Ready for Baby...Maybe?

Pregnancy is a major life event. If you plan for it, you can make wise choices that will benefit both your health and that of your baby.

Women of childbearing age should take a multivitamin with 400-800 mcg of folic acid for at least 1-3 months before planning a pregnancy. Adequate intake of folic acid has been found to reduce open neural tube defects such as spina bifida. Folic acid can also be found in foods such as dark, leafy greens and vegetables, whole grain breads and cereals, citrus fruits, dried peas and beans and fortified breakfast cereals.

Good health depends on both a proper diet and exercise. Exercise is encouraged in pregnancy but this is not a time to begin a new exercise program. Use the time before a pregnancy to become physically fit so that you will be able to continue to exercise during your pregnancy. As dieting is not appropriate for pregnancy, pre-pregnancy is the time for optimizing your weight. If you are currently overweight, achieving a normal weight before conception decreases the risk of complications to you and your baby. If you are unsure what your weight should be, we would be happy to help you set goals and make a plan for weight loss before conception.

Smoking has been found to cause preterm delivery, premature rupture of membranes and low birth weight. Alcohol and other drugs also adversely affect pregnancy. No amount during pregnancy has been proven safe. For the sake of your health and your baby, please try to stop smoking and drinking before getting pregnant.

Are you taking any prescription medicines? If so, please speak with your provider about whether it is safe to continue them when trying to conceive. Some prescription drugs can increase the risk of birth defects and we may need time before conception to change your medicines. Please do not stop taking any physician recommended medicine without talking with your provider first.

Are your immunizations up-to-date? Exposure to rubella in early pregnancy can cause several birth defects in the fetus. We recommend that you have a rubella titer drawn to see if you are immune to German measles. If not, we will give you the vaccine and you will need to wait another month before attempting to get pregnant.

The Tdap vaccine protects you against three diseases-Tetanus, Diphtheria, and Pertussis (whooping cough). If you’ve never had the Tdap vaccine, ask your provider if you should get the shot before pregnancy. Newborns less than six months of age are very susceptible to whooping cough and boosting your immunity before pregnancy is the best way to protect your baby from whooping cough.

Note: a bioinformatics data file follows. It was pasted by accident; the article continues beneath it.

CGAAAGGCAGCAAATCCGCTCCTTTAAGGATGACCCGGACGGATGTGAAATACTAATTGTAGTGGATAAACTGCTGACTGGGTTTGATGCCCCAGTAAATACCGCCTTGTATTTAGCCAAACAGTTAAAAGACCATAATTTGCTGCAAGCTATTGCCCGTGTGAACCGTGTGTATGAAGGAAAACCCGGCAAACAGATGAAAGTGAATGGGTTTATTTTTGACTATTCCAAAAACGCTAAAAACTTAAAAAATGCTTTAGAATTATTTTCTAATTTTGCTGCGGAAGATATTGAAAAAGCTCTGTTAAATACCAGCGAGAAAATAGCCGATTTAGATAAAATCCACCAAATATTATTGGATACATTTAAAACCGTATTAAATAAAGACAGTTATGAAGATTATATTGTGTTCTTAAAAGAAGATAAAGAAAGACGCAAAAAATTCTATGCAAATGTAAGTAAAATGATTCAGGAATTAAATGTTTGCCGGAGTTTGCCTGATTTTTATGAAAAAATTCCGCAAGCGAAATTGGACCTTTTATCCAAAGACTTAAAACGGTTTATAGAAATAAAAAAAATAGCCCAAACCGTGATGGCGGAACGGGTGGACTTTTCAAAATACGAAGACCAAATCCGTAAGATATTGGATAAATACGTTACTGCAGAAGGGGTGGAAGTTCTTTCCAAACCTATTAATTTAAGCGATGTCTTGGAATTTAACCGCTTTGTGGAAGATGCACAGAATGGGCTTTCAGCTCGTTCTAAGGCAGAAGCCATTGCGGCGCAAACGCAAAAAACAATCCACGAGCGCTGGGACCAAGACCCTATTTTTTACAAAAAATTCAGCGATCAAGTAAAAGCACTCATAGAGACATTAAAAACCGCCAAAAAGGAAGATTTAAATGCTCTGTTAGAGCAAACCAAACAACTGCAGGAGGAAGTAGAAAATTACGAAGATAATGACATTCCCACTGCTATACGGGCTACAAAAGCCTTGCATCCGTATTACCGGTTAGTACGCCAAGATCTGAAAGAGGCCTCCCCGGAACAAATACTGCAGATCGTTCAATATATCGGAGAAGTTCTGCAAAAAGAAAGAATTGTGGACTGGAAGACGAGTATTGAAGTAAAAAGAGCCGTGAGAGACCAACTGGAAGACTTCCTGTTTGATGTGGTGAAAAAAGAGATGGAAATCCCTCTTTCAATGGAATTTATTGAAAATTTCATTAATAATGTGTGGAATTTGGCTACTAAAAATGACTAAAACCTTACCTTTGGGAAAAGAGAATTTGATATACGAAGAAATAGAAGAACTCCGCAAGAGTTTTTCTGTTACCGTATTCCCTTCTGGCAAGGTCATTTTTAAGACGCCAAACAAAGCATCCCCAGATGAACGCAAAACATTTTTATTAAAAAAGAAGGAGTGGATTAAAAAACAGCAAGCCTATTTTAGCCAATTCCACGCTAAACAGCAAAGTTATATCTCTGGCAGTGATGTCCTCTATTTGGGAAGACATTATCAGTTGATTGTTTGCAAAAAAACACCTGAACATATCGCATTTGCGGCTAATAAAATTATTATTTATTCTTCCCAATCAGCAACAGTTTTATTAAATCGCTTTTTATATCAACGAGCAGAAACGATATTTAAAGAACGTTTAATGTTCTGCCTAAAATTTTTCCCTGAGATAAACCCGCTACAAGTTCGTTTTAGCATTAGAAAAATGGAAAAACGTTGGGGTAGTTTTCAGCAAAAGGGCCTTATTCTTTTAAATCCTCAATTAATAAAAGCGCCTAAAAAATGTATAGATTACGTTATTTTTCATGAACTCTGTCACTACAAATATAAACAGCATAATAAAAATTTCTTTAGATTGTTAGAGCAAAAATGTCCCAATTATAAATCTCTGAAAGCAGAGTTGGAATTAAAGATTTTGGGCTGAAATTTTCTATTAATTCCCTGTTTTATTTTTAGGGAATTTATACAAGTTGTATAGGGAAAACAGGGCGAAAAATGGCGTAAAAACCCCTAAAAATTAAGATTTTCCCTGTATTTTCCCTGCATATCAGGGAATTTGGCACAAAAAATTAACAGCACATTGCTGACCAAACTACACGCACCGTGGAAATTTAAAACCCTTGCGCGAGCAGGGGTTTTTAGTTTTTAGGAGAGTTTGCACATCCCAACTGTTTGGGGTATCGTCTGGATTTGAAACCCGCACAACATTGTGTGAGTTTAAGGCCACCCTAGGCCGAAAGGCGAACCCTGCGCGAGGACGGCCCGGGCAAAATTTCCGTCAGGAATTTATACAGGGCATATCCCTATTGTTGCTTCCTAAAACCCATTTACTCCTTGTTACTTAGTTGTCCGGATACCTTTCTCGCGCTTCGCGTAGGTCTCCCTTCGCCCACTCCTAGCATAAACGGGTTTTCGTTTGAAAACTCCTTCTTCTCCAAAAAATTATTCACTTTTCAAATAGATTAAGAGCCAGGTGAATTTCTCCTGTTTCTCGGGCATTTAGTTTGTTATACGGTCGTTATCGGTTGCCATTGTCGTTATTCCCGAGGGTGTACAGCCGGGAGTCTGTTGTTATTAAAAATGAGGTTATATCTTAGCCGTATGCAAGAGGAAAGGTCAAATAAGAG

The best way to protect yourself, your baby and your family against the flu is to get the shot, especially if you are trying to conceive during the flu season (typically October through March).

Your work environment may expose you to things that might pose a risk to you or your baby. Your employer should be able to provide you with information regarding hazardous materials that you might be exposed to.

Poor dental hygiene has been associated with risk of preterm labor. Having a dental exam and any recommended dental work is best done before conception.

Assessing your family history and your partner’s family history is important. There are some disorders that are inherited or more common in certain ethnic groups, such as Ashkenazi Jews. This may include such diseases as cystic fibrosis, sickle cell disease and Tay-Sachs disease. You can be screened prenatally for some of these diseases and also be referred to a genetic counselor for more information to determine your risk.

Some patients will make an appointment to discuss these concerns before attempting to conceive. At that visit, we will try to identify things that will help minimize risks and complications to you and your baby during the pregnancy.


  • this is your first pregnancy
  • you have chronic medical problems, or
  • you had problems with a previous pregnancy.

Then we recommend that you schedule a preconception counseling appointment for more detailed counseling to maximize a healthy pregnancy and delivery for you and your baby.

Raleigh, NC Gynecologic Services

Raleigh, NC Gynecology


Experienced            Caring            Family Focused


Atrium Obstetrics and Gynecology, PA | 2615 Lake Drive, Suite 201, Raleigh, NC 27607 | Telephone: (919) 781-9555 | Fax: (919) 781-1070

Web Site by: Spidle Webs Web Design